The Adirondacks are larger still. The mountain resort of Lake Placid has hosted two Winter Olympic Games – in 1932 and 1980. Find out more at the Olympic Museum (whitefacelakeplacid.com). Skiing and snowboarding are on offer in many locations, with Gore Mountain claiming the most terrain in New York State (goremountain.com).
For a genuine away-from-it-all break, head to Garnet Hill Lodge (001 518 251 2444; garnet-hill .com), near the village of North River. This cosy, family run hotel has just 16 rooms in a hilltop log cabin with far-reaching views over forest and lake. Chipmunks, deer and wild turkeys are frequent visitors to the garden, and it's even accessible by train (via Saratoga Springs) for those who don't want to drive. Rooms from $195 (£114), including breakfast.
Niagara and beyond
Niagara and beyond
At just 35 miles long, the Niagara River may not be among the world's longest, but its waterfall is of global renown. Niagara Falls is actually a collection of cataracts – Horse-shoe, Bridal Veil and American Falls – shared between Canada and New York.
Grand American Adventures (0333 999 7961; grandamericanadventures.com) has a three-day coach tour departing from Newark for £375pp, including a guide, accommodation and boat trip.
Post-falls, the Niagara empties into Lake Ontario, which itself is drained by the St Lawrence River through the Thousand Islands Seaway. This was the destination of choice for well-heeled, Edwardian-era New Yorkers, and its laid-back appeal prevails to this day. Waterfront Clayton makes an ideal base for kayaking through the archipelago or biking around Wellesley Island State Park. Also, don't miss the outstanding cuisine at Bella's (001 315 686 2341, bellasonlinenow.com), a restaurant that is big on local flavours.
Stretching 118 miles from the borough of Brooklyn to Montauk Point, Long Island is anchored in city and seaside. Barrier islands front the Atlantic: some are protected zones ideal for picnics, swimming and windswept walks; others are buzzing resorts.
Among the latter, Fire Island stands out for its bohemian flair and spirited gay scene. But Long Island's most celebrated resorts are The Hamptons, a string of oceanfront villages where New York society summers in style.
East Hampton, with its bars, boutiques and see-and-be-seen vibe is arguably the chicest spot. Parking can be difficult, so it's best to come by bus (from $25/£15 one-way; hamptonjitney.com) or train (from $20/£12 one-way, mta.info/lirr) and rent a bicycle for getting around. Or stay at The Maidstone (001 631 324 5006; themaidstone.com), a Scandinavian-inspired boutique retreat, and you can borrow a bike free of charge. Rooms cost from $263 (£164) per night, including breakfast.
New York City is not the state capital. That title goes to Albany , which lies in the Hudson Valley, 135 miles north of NYC. One of the oldest surviving settlements from the original British colonies, Albany became a manufacturing hub, with goods transported on the Hudson River and Erie Canal. Today, the canal is a popular attraction, drawing cyclists to ride the 365-mile Erie Canalway Trail (eriecanalway.org) and less energetic types to interpretive boat tours. The rail journey from Manhattan takes two hours, 30 minutes, for a fare of $41 (£26).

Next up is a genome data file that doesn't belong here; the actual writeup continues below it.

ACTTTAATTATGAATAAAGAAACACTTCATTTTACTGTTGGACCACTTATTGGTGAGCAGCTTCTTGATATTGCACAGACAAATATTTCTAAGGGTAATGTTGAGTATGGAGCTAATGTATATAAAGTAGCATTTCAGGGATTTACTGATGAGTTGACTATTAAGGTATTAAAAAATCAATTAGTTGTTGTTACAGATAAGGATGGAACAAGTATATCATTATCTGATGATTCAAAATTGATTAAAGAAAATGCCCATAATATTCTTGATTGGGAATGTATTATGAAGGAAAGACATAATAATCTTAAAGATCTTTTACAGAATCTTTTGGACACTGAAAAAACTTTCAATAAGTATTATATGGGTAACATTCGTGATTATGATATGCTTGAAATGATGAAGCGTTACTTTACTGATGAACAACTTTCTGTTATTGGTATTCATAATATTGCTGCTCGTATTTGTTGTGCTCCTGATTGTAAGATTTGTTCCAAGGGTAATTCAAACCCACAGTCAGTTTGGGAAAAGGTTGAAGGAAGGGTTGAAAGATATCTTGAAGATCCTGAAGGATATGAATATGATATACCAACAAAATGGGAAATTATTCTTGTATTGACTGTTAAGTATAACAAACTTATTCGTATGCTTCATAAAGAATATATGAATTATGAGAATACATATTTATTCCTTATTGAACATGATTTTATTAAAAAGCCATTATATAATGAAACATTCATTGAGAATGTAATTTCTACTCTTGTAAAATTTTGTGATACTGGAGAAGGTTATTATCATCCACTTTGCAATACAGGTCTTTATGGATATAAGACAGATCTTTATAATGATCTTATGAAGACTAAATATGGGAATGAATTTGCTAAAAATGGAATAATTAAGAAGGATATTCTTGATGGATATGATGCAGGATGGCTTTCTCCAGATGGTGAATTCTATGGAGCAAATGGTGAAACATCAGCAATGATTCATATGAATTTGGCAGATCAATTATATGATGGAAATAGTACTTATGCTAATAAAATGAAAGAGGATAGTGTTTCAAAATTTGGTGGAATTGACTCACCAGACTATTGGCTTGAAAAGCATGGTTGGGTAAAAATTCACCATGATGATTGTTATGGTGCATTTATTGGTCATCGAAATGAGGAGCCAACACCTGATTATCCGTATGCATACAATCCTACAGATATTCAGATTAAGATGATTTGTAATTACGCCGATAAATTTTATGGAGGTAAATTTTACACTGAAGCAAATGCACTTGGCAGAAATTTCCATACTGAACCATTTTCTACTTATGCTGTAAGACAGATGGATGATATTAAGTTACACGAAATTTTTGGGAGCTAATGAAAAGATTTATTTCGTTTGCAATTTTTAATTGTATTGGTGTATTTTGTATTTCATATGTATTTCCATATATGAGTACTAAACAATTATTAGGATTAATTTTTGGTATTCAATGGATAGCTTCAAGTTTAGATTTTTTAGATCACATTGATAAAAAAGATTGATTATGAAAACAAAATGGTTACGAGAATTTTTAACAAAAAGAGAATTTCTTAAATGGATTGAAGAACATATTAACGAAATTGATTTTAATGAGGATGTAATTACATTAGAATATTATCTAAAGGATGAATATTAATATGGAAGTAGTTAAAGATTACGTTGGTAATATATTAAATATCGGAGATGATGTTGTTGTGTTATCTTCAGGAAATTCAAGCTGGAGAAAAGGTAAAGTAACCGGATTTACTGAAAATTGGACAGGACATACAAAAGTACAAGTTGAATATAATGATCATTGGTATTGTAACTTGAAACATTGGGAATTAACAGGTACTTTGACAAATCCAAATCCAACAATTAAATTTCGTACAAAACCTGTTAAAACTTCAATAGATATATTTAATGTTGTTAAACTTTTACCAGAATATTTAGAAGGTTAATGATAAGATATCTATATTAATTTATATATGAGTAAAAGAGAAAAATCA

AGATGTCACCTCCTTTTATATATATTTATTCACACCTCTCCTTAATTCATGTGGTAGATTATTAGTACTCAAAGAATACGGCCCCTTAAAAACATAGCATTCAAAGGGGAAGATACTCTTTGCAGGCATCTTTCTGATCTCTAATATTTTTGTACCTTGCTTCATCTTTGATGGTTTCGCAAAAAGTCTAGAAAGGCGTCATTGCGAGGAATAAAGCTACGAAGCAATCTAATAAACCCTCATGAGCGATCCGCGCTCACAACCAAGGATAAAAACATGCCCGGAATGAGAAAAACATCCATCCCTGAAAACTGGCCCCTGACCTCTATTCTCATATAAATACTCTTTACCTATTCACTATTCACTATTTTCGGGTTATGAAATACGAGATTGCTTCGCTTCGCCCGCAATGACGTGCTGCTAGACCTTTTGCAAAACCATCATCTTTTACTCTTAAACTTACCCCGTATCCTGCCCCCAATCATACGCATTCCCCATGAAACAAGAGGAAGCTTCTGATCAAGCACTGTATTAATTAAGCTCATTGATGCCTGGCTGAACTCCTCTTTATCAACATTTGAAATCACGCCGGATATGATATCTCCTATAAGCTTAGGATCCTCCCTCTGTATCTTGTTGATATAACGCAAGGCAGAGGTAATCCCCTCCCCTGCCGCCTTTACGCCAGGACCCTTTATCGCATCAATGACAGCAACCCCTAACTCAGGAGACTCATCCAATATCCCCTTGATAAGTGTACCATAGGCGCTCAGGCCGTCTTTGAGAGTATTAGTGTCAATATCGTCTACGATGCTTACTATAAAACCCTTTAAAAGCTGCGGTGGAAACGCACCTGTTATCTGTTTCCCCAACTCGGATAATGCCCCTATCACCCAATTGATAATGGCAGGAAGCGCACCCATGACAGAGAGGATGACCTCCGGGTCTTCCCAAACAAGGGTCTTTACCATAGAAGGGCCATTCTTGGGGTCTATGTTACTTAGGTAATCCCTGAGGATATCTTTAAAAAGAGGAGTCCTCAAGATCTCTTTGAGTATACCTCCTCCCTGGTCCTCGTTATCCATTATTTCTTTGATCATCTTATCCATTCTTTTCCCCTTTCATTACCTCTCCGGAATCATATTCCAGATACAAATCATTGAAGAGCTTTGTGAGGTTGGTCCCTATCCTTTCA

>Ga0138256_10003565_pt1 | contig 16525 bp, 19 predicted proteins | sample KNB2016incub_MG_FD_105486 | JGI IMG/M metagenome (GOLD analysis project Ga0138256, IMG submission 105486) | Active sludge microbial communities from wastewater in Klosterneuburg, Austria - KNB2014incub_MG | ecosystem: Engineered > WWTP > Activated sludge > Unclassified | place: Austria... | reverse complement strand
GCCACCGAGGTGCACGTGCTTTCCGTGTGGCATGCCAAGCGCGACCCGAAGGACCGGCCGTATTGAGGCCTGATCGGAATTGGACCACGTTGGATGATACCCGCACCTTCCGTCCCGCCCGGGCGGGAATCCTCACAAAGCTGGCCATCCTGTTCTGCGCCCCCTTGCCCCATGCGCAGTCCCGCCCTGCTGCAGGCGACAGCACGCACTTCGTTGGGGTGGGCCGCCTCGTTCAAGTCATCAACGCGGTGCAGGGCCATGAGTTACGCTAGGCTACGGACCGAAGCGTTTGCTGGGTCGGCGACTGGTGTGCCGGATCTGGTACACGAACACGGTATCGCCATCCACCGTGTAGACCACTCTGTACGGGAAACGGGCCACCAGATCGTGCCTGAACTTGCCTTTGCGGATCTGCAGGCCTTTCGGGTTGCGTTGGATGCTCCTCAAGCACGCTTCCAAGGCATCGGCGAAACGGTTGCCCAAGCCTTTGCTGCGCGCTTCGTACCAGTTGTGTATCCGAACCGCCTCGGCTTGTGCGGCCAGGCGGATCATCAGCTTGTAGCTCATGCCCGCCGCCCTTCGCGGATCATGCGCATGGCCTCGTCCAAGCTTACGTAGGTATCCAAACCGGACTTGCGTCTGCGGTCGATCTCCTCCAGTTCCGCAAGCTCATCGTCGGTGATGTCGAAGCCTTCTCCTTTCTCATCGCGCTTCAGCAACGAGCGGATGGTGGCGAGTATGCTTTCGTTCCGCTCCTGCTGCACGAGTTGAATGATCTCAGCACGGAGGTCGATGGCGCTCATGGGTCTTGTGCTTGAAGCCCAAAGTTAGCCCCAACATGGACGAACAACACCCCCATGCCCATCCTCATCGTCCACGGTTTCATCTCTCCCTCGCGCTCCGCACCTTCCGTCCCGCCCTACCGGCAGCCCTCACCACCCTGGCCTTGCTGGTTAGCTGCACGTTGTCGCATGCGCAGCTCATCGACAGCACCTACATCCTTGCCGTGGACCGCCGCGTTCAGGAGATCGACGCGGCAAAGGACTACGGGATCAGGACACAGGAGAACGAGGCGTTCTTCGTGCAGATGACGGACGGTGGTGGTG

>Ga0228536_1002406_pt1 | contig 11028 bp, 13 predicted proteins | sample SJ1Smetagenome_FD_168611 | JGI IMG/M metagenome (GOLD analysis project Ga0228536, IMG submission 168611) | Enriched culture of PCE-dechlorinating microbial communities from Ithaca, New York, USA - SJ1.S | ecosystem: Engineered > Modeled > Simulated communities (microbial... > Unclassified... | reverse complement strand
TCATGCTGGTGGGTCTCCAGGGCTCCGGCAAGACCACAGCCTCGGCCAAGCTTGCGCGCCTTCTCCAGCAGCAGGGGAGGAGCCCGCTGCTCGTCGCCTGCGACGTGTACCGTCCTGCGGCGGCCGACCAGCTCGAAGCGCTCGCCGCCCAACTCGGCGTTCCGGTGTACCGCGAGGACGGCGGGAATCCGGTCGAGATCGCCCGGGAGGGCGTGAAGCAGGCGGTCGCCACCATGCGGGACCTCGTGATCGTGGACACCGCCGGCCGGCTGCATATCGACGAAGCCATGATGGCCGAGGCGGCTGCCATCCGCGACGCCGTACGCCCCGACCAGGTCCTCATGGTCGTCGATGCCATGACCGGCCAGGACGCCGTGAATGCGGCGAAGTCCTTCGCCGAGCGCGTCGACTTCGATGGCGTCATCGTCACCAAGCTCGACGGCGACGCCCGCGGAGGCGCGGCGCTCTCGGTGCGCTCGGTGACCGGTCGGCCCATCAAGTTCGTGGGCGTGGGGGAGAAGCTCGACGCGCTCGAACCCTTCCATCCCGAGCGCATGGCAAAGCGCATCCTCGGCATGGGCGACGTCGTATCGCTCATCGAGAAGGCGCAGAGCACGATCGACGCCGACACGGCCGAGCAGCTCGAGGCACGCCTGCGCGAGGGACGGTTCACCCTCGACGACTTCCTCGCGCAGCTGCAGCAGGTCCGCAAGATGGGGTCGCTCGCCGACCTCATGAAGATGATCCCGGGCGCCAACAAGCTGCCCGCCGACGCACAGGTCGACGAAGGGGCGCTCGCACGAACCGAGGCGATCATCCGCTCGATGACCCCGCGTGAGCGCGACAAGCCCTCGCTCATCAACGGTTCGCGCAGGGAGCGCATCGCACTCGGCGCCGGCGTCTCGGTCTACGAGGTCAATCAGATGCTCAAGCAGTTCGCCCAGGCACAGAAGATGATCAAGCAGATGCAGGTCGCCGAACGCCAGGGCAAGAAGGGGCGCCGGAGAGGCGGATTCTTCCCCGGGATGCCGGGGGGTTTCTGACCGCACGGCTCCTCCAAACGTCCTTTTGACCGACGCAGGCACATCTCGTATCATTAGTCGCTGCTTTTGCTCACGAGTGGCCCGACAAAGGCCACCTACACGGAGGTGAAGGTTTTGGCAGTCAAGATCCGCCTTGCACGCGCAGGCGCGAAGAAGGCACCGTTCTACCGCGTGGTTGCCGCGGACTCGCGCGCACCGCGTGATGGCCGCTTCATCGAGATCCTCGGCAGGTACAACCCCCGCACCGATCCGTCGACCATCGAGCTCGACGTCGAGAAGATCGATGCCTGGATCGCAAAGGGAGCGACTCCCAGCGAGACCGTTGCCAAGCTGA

The wider region is also known for the genteel spa town of Saratoga Springs, which has a charming Downtown and a Performing Arts Center with a roster of high-profile acts.
America As You Like It (020 8742 8299; americaasyoulikeit.com) can combine Capital country with Long Island, the Hudson Valley and the Catskills on a 13-night fly-drive from £1,295pp, including flights, car hire and accommodation.
New York is the obvious gateway. Flights from Heathrow are available with BA (ba.com), Virgin (virgin-atlantic.com), United (united.com), American (aa.com) and Delta (delta.com), and from Gatwick on Norwegian (norwegian.com). American and United also fly from Manchester, and United from Edinburgh, Glasgow and Birmingham. Northernmost New York State is easy to reach from Canada; BA, Air Canada and Air Transat (airtransat.co.uk) serve Toronto and Montreal from London.
Besides the rail options from New York City to Albany and Niagara, Megabus offers low-cost links in the state. Manhattan to Albany typically costs $15 (£9), with six departures a day. The end-to-end journey from Buffalo to New York costs $30 and takes eight hours.
Fly-drive options abound. Bon Voyage (0800 316 3012, bon-voyage.co.uk) suggests a well-paced, 10-day Beautiful Upstate Journey. A package including flights, car hire and accommodation costs from £1,795pp.
The State's website is iloveny.com. Responsible Travel has a guide to New York State's smaller-scale tours, activities and accommodation that benefit communities and countryside (bit.ly/ResponsibleNYS).